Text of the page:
• Frequent communication correlates with high engagement. Among employers with employees who are highly to moderately engaged with their stock plan, 48% are communicating to participants weekly to monthly. On the other end of the spectrum, among employers with low to no engagement, 70% are communicating annually or on an ad hoc basis.
  • Plan design is evolving. Nearly 4 out of 10 of public companies (35%) are providing lookbacks and discounts for employee stock purchase programs. Almost a third of U.S. and Canadian companies (32%) are offering shorter and more flexible vesting schedules that cater to employees’ needs.

“This report shows that even as the way we work continues to evolve, equity compensation is only increasing in importance as a key tool in attracting and retaining the best talent throughout an organization,” said Scott Whatley, Managing Director & Global Head of Equity Solutions, Morgan Stanley at Work. “In 2022, companies can not only get a leg up in the war for talent by updating their equity compensation plans, but also significantly help employees reach their financial goals. Equally important is for companies to find the right stock plan administrators to help scale these benefits so that all employees—from the junior ranks to the very top—can understand, engage with, and ultimately derive satisfaction from the equity.”

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For the first time, these insights include opinions from both public and private companies, whereas previous iterations focused on the private market. Despite their differences in size, ownership structure, and industry, views across public and private companies regarding attrition, employee education, and administration were markedly similar, with a few notable exceptions:

  • Private companies lag in offering equity to more employees. While equity compensation is a key benefit for companies to attract and retain talent, just 35% of private companies cite providing this benefit to executives and all employees, vs. 43% of public companies.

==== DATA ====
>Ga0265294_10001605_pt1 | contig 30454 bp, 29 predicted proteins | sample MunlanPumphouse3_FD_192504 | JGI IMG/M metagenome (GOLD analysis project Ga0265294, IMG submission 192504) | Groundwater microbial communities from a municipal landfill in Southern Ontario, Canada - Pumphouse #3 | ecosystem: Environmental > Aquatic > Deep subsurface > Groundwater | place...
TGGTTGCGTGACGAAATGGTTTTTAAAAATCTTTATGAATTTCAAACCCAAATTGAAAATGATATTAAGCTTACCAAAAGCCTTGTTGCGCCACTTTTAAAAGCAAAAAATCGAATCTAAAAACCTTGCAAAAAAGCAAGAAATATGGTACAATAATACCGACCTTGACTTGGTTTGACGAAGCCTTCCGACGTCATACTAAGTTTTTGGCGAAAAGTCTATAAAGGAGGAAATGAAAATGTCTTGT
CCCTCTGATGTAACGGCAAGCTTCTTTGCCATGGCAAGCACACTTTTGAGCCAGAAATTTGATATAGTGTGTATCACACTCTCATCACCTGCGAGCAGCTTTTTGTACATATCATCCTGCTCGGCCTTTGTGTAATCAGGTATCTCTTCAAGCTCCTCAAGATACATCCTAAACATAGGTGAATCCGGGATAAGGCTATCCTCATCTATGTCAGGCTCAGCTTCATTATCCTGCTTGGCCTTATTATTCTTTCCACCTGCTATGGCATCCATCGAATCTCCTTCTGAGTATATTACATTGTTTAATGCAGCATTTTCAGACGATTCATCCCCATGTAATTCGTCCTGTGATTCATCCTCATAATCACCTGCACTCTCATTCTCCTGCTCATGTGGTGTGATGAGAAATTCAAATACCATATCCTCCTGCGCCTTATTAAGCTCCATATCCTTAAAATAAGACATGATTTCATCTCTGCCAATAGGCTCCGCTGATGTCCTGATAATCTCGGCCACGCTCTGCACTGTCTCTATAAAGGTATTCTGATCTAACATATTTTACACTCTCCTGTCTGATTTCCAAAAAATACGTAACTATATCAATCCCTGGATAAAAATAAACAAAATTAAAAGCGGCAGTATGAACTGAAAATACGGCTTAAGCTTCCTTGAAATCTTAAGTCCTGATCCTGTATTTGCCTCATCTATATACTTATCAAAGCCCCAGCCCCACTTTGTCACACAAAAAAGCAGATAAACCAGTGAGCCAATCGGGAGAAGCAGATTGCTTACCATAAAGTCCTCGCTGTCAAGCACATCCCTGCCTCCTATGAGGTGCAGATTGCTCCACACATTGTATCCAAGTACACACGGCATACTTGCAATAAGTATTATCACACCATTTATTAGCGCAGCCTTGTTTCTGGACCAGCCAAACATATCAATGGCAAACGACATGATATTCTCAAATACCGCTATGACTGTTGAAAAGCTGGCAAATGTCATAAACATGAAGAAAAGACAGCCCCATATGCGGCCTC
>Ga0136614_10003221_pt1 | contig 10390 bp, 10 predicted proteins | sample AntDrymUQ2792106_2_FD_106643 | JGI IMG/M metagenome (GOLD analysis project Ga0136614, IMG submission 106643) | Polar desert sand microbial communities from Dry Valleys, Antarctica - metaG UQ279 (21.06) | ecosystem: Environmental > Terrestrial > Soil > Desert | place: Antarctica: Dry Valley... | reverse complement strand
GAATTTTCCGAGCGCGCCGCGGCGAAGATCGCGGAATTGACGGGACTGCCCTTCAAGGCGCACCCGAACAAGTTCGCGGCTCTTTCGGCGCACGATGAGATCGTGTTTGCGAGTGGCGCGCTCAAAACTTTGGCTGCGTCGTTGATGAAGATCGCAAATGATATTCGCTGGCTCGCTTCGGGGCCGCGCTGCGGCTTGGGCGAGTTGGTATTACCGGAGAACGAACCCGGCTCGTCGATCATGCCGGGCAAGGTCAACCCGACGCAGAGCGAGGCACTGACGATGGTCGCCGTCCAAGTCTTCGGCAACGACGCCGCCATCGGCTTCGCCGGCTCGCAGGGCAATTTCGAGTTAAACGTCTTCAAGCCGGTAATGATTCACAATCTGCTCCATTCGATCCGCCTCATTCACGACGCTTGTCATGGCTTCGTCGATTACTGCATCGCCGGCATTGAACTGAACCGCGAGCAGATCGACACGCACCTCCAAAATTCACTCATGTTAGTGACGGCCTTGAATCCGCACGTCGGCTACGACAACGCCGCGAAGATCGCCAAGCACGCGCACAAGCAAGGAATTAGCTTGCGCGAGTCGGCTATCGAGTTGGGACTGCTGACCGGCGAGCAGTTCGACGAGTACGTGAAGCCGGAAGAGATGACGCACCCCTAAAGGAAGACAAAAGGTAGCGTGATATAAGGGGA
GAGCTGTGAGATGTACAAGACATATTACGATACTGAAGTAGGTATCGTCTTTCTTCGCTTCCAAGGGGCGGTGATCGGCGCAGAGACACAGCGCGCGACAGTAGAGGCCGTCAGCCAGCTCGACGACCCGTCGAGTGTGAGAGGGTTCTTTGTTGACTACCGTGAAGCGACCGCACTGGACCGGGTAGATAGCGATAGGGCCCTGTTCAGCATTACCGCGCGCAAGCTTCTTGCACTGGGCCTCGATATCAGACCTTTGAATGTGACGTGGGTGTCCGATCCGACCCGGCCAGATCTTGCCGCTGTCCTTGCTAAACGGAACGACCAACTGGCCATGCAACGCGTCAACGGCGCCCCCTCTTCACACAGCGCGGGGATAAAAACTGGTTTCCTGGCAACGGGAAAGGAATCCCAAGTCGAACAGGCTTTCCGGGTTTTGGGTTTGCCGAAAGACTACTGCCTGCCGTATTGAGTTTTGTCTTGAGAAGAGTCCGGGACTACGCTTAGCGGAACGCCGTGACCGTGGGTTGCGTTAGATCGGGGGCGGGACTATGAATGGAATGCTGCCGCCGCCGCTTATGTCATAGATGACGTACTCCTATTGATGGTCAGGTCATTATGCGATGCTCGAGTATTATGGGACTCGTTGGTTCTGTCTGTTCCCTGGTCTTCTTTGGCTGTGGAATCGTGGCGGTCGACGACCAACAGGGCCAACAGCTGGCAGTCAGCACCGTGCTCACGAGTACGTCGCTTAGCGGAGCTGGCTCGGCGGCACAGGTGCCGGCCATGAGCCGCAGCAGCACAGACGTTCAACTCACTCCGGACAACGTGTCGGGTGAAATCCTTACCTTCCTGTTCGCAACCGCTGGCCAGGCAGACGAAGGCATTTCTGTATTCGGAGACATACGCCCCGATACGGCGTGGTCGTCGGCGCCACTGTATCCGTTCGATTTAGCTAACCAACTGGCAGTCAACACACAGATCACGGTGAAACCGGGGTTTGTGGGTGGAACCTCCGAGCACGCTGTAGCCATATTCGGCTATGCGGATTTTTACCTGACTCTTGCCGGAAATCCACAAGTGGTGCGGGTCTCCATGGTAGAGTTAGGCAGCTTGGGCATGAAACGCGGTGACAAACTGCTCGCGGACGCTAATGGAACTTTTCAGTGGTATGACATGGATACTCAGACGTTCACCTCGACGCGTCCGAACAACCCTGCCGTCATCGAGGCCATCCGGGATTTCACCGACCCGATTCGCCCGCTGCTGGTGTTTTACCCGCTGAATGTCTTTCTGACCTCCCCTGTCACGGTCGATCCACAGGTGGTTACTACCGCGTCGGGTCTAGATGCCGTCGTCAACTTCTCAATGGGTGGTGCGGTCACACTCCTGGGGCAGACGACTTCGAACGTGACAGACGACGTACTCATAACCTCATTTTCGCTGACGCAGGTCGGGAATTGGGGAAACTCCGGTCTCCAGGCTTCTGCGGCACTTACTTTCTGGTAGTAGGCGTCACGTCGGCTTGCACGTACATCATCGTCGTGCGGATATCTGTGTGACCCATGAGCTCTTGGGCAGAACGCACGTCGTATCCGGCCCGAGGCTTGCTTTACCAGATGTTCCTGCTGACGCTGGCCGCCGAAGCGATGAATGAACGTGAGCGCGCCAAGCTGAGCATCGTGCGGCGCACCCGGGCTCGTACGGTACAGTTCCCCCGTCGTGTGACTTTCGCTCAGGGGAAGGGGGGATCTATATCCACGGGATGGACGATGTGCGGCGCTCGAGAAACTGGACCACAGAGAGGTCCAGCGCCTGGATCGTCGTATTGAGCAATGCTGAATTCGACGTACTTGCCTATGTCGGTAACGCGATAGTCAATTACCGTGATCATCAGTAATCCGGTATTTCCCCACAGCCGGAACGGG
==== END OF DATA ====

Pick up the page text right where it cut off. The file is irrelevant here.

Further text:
• Private companies are not as keen on expanding equity compensation. When asked about initiatives to retain employees in the past year, 48% of public companies are expanding their offerings to a wider range of employees, vs. 35% of private companies.
  • Cliffs are less prominent among private companies. Amid new demand for flexibility and competition for talent, 63% of private companies state they include a cliff vs. 83% of public companies.

“As private companies are staying private longer, the need to effectively manage and update their equity plans to evolve along with participant needs has never been more critical,” said Jeremy Wright, Managing Director and Co-Head of Morgan Stanley at Work’s Global Private Markets. “Employees and job seekers have become savvier when it comes to equity compensation, giving private companies and founders a major opportunity to use their equity plans to attract like-minded leaders to help build their businesses.”